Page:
• Mark Winne of the Hartford Food System offered some prescient insights on the post-production aspect of food justice, but he was sidelined by the aforementioned debate of production practices;
  • Even at the MIT panel, David Pimentel was hard-pressed to depart from his allegiance to 'capital-O organic' as the way to go.

Interestingly, at Saturday's event as well as the MIT panel there was little discussion of actual policy mechanisms that we might employ to achieve the implementation of any or all of the panelists' favored approaches. This, to me, is a grave oversight of the fact that politics and policy have shaped the food-system we have today, from farm to fork. In the US, for example, government programs (from outright subsidization to technical assistance programs to the USDA nutrition guidelines) have incentivized the commodity-based agriculture that dominates producer and consumer behaviors. It is odd to me that only Michael Pollan made a point of suggesting that we need to overhaul our policy framework in order to shift to sustainable agriculture. Paarlberg did mentioned a fertilizer tax, and Roberts referred to UN policy recommendations, but in no great detail.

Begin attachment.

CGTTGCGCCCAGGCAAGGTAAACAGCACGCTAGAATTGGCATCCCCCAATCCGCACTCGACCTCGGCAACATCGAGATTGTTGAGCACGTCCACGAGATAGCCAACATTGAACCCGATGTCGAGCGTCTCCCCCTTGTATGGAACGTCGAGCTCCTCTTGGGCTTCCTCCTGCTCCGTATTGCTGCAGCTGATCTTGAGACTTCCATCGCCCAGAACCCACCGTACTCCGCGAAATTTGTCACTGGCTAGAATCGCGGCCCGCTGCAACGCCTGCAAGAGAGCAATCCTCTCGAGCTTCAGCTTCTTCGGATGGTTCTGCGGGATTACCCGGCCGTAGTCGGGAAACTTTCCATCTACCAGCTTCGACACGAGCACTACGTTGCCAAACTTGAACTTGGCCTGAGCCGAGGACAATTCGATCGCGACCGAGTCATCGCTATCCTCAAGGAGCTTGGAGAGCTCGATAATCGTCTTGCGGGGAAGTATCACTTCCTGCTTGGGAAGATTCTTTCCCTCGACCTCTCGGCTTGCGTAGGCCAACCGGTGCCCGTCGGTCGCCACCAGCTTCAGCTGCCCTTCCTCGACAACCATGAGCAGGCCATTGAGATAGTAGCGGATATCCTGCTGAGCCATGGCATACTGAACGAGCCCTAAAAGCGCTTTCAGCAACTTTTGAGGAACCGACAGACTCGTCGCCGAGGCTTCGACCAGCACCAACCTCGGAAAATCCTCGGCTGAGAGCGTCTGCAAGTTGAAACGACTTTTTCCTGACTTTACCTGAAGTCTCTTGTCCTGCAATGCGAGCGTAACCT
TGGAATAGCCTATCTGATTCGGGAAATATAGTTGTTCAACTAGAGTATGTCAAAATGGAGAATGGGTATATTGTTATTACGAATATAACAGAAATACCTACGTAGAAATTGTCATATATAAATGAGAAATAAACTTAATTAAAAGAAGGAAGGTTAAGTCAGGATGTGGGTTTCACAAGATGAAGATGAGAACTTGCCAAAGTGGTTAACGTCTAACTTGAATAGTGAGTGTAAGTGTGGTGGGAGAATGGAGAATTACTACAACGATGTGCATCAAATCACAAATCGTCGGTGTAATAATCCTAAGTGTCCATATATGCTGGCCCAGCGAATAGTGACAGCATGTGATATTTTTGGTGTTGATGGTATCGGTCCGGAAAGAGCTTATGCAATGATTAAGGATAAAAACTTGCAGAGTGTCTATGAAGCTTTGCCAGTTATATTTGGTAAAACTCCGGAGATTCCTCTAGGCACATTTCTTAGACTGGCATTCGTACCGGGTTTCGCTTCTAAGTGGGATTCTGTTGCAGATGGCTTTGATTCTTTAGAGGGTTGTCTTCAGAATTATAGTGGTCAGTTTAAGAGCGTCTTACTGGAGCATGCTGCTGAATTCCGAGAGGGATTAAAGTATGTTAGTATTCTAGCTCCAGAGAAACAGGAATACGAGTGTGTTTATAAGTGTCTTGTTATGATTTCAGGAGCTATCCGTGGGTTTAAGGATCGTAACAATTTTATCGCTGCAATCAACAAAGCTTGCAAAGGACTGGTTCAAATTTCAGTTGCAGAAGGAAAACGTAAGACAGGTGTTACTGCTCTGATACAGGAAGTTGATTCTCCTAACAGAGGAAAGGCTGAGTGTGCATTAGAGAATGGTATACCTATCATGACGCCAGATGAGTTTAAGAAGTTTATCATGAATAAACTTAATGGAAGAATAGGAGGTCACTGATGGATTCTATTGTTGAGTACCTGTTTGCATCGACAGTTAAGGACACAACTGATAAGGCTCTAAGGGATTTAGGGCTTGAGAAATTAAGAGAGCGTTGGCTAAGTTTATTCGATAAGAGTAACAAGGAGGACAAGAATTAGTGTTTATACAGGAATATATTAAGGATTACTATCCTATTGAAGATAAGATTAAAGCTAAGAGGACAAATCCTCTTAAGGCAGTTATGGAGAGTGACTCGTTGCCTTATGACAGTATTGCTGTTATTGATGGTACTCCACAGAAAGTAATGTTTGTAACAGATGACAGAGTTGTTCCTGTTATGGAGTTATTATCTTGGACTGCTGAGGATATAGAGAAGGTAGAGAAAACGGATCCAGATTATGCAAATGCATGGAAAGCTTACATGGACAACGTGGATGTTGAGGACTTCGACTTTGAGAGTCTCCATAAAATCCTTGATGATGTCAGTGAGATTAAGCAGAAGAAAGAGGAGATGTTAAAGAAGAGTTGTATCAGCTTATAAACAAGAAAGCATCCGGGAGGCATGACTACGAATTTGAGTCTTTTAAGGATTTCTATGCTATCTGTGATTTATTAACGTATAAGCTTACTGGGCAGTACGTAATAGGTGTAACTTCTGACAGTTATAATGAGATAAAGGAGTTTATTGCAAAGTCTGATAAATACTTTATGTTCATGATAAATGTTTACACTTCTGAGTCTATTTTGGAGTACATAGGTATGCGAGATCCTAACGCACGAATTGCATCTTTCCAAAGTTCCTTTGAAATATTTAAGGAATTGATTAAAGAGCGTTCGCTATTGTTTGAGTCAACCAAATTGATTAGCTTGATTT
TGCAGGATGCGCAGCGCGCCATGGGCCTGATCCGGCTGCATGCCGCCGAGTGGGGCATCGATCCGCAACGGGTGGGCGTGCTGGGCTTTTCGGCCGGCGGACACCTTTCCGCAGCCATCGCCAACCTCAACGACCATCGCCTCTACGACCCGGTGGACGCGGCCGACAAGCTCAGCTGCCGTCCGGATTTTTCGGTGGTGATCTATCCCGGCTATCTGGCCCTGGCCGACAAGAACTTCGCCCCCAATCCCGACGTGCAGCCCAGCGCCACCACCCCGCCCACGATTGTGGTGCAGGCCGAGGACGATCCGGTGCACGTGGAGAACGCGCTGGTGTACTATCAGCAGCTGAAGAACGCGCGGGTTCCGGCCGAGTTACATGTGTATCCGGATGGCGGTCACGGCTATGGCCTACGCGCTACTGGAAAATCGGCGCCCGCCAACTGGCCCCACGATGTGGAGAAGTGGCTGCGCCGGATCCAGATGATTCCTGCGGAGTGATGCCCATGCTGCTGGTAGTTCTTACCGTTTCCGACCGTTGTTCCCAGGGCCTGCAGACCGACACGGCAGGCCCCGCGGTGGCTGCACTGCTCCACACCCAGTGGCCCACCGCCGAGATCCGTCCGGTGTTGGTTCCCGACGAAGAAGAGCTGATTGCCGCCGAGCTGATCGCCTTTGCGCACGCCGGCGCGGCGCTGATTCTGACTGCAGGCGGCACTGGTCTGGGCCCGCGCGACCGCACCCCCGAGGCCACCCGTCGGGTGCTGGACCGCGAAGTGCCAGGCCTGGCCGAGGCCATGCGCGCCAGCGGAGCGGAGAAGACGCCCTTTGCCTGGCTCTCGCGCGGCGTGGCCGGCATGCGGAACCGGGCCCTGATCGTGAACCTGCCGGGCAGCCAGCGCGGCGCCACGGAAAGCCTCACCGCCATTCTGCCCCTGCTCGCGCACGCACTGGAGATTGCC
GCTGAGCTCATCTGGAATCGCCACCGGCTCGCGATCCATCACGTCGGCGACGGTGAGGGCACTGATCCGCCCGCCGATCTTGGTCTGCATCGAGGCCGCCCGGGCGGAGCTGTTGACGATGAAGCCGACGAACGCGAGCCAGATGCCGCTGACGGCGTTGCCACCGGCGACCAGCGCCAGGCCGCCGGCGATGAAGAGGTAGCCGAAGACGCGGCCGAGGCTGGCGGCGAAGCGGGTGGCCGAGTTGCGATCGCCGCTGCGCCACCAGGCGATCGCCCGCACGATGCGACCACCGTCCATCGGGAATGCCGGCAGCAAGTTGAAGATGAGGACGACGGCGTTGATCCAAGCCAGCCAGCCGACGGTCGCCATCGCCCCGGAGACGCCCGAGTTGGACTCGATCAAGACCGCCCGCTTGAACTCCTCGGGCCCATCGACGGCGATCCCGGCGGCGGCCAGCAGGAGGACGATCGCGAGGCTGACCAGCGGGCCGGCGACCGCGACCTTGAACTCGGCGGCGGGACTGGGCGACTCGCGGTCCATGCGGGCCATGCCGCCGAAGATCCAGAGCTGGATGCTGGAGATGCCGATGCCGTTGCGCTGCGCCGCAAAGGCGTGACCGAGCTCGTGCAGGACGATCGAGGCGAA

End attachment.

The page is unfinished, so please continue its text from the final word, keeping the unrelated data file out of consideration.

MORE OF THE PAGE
While I point the finger at past and current regulatory frameworks as a key source of the problems we face, I am hopeful that we can work within these frameworks to put us on a path to sustainability. As my colleague Asta Schuette pointed out in a discussion about water scarcity and emerging technological responses (read: GMOs), there are some relatively low-hanging fruit we've yet to pick from the sustainability tree. Optimizing and expanding on the host of existing conservation programs that strive to implement best management practices at the farm-level can take us a long way towards our goals without resorting to wholesale, exclusive adoption of either techno-industrial agriculture, agroecology, or locavorism. All we need are networks of scientists, farmers, activists, and advocates dedicated to implementing these policies in good-faith and insisting upon integrity and tranparency from all stakeholders. That, and a few other things: